But she nonetheless brought the books Back and I held them to my chest Close to my heart And happily skipped back to grandmother's house Where I would sit on the front porch In a gray glider and dream of a world Far away
Despite the humiliation Mrs. Long may have suffered uptown, she wins. And when she wins, Giovanni benefits.
The innocence and happiness of the young poet here contrasts strongly with the tension and sense of danger from the last stanza, showing us that Giovanni felt safe and loved in a time and place that might have otherwise crushed her spirit.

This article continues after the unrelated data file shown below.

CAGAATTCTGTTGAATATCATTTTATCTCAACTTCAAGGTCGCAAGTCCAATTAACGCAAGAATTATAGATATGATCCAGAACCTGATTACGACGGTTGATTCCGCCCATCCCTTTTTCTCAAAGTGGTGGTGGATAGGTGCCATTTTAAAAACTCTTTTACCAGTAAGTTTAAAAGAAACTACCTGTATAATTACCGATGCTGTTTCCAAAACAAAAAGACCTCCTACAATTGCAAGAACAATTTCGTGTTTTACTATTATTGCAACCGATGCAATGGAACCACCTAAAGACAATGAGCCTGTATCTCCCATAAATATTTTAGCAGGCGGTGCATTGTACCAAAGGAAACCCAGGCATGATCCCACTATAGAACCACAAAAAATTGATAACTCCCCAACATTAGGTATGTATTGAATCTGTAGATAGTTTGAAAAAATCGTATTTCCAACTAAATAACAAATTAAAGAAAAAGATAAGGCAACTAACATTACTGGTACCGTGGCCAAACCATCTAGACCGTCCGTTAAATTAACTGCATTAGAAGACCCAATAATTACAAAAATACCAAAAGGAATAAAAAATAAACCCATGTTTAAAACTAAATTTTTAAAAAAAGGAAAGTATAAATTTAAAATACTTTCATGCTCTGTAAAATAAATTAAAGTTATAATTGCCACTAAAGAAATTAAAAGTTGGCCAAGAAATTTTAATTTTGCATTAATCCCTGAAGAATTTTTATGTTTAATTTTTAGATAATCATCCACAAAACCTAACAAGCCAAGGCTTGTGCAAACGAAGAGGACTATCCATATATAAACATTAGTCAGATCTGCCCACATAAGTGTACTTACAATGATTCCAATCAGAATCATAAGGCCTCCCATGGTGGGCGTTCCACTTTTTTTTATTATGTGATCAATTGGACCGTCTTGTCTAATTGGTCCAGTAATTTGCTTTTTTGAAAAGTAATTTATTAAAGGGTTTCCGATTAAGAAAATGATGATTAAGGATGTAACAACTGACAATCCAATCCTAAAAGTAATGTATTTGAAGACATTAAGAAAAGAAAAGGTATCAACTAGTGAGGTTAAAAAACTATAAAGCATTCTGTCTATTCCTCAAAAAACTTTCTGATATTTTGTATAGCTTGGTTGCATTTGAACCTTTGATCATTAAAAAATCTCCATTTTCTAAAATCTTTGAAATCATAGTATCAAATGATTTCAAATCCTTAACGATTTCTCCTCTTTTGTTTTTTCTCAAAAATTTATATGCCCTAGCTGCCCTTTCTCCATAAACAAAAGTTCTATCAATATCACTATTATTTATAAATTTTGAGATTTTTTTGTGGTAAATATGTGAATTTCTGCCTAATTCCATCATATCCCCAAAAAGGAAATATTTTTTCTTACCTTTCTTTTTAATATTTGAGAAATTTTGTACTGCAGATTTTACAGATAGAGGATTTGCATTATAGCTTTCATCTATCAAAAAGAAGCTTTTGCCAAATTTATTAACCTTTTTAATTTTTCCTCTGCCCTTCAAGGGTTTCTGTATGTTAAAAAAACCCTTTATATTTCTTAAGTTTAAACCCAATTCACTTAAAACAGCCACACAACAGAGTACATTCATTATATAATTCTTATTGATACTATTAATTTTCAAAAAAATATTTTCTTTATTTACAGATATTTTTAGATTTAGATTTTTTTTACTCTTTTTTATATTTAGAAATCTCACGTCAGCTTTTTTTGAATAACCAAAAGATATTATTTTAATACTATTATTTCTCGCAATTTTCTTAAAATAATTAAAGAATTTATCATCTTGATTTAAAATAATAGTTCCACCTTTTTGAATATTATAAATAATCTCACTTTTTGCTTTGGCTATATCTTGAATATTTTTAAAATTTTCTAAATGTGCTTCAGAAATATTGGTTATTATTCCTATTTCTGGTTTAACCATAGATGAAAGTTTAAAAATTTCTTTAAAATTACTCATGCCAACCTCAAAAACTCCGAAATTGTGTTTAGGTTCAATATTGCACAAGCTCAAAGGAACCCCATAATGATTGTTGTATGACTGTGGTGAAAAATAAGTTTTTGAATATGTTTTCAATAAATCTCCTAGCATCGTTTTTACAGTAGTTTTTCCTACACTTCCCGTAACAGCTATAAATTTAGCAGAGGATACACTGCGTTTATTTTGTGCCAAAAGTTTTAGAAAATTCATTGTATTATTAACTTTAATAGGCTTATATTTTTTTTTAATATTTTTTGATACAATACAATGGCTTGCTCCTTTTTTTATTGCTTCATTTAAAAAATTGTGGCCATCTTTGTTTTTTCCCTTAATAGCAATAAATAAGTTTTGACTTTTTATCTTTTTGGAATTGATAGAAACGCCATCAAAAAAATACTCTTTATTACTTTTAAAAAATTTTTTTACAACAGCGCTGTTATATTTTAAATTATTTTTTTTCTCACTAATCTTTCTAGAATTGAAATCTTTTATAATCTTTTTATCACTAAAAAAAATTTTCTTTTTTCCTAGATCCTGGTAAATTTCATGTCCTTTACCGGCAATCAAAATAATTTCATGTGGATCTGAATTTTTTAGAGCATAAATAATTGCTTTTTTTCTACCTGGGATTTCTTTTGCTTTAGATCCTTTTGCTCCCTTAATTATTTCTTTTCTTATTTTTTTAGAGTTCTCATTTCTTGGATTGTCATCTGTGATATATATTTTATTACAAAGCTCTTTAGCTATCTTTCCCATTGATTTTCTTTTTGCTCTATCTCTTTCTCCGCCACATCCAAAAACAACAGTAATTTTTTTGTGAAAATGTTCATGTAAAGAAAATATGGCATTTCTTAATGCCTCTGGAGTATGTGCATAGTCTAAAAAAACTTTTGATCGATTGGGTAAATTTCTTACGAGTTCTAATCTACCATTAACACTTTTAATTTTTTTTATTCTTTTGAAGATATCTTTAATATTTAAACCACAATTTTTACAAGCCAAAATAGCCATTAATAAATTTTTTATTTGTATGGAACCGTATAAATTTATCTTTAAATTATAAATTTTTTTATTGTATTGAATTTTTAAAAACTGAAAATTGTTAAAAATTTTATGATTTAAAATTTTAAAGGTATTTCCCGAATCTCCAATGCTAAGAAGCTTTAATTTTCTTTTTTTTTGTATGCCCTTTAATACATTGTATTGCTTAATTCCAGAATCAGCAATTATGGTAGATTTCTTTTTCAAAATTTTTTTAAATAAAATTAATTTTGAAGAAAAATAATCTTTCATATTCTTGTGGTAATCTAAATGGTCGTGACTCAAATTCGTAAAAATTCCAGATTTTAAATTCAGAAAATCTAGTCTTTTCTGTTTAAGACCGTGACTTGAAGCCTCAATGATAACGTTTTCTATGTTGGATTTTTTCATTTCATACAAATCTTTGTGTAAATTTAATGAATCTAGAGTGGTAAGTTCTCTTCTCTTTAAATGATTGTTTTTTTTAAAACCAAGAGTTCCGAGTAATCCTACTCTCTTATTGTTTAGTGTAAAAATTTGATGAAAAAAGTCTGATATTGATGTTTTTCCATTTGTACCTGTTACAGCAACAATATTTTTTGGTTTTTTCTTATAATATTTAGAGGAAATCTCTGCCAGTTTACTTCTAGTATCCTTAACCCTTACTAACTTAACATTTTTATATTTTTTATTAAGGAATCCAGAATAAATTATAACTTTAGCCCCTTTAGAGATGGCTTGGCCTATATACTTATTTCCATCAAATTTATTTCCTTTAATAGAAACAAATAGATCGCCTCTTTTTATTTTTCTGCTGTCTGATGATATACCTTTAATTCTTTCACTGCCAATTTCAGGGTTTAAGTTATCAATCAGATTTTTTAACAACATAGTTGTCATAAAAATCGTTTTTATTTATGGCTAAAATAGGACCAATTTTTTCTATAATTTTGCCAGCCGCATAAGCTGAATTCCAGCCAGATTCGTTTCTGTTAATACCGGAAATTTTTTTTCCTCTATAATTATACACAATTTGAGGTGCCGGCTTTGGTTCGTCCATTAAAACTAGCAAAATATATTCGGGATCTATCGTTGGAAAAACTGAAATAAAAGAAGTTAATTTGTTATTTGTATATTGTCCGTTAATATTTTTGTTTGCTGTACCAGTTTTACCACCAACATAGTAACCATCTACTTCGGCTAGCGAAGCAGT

The sense of safety that we feel in this stanza is created by images of "cocooning": wrapping the precious books up in her arms, holding them to her heart (a literalimage, but also symbolic of her passion and affection), snuggling down into the "gray glider" to explore poetry and philosophy.
The B sound alliteration in lines 33-34 emphasizes her exuberance as she skips home from the library, like a bubble bouncing on air ("brought," "books," and "back").
We can hear more alliteration in line 38 ("gray glider"), as the young girl slides away into the world of ideas.